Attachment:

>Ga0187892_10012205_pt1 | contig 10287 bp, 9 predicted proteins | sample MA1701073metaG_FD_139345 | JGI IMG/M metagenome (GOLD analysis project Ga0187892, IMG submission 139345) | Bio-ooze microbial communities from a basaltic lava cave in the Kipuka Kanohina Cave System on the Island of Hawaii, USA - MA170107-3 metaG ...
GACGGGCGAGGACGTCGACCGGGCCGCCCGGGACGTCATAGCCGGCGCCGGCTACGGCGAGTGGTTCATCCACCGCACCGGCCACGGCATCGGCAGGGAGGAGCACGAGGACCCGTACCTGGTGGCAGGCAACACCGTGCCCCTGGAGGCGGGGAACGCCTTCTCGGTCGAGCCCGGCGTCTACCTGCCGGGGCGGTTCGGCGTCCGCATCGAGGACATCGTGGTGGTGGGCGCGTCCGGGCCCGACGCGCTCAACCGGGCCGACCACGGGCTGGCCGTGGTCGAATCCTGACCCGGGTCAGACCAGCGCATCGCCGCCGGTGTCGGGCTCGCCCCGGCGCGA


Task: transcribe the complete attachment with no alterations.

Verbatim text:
>Ga0187892_10012205_pt1 | contig 10287 bp, 9 predicted proteins | sample MA1701073metaG_FD_139345 | JGI IMG/M metagenome (GOLD analysis project Ga0187892, IMG submission 139345) | Bio-ooze microbial communities from a basaltic lava cave in the Kipuka Kanohina Cave System on the Island of Hawaii, USA - MA170107-3 metaG ...
GACGGGCGAGGACGTCGACCGGGCCGCCCGGGACGTCATAGCCGGCGCCGGCTACGGCGAGTGGTTCATCCACCGCACCGGCCACGGCATCGGCAGGGAGGAGCACGAGGACCCGTACCTGGTGGCAGGCAACACCGTGCCCCTGGAGGCGGGGAACGCCTTCTCGGTCGAGCCCGGCGTCTACCTGCCGGGGCGGTTCGGCGTCCGCATCGAGGACATCGTGGTGGTGGGCGCGTCCGGGCCCGACGCGCTCAACCGGGCCGACCACGGGCTGGCCGTGGTCGAATCCTGACCCGGGTCAGACCAGCGCATCGCCGCCGGTGTCGGGCTCGCCCCGGCGCGA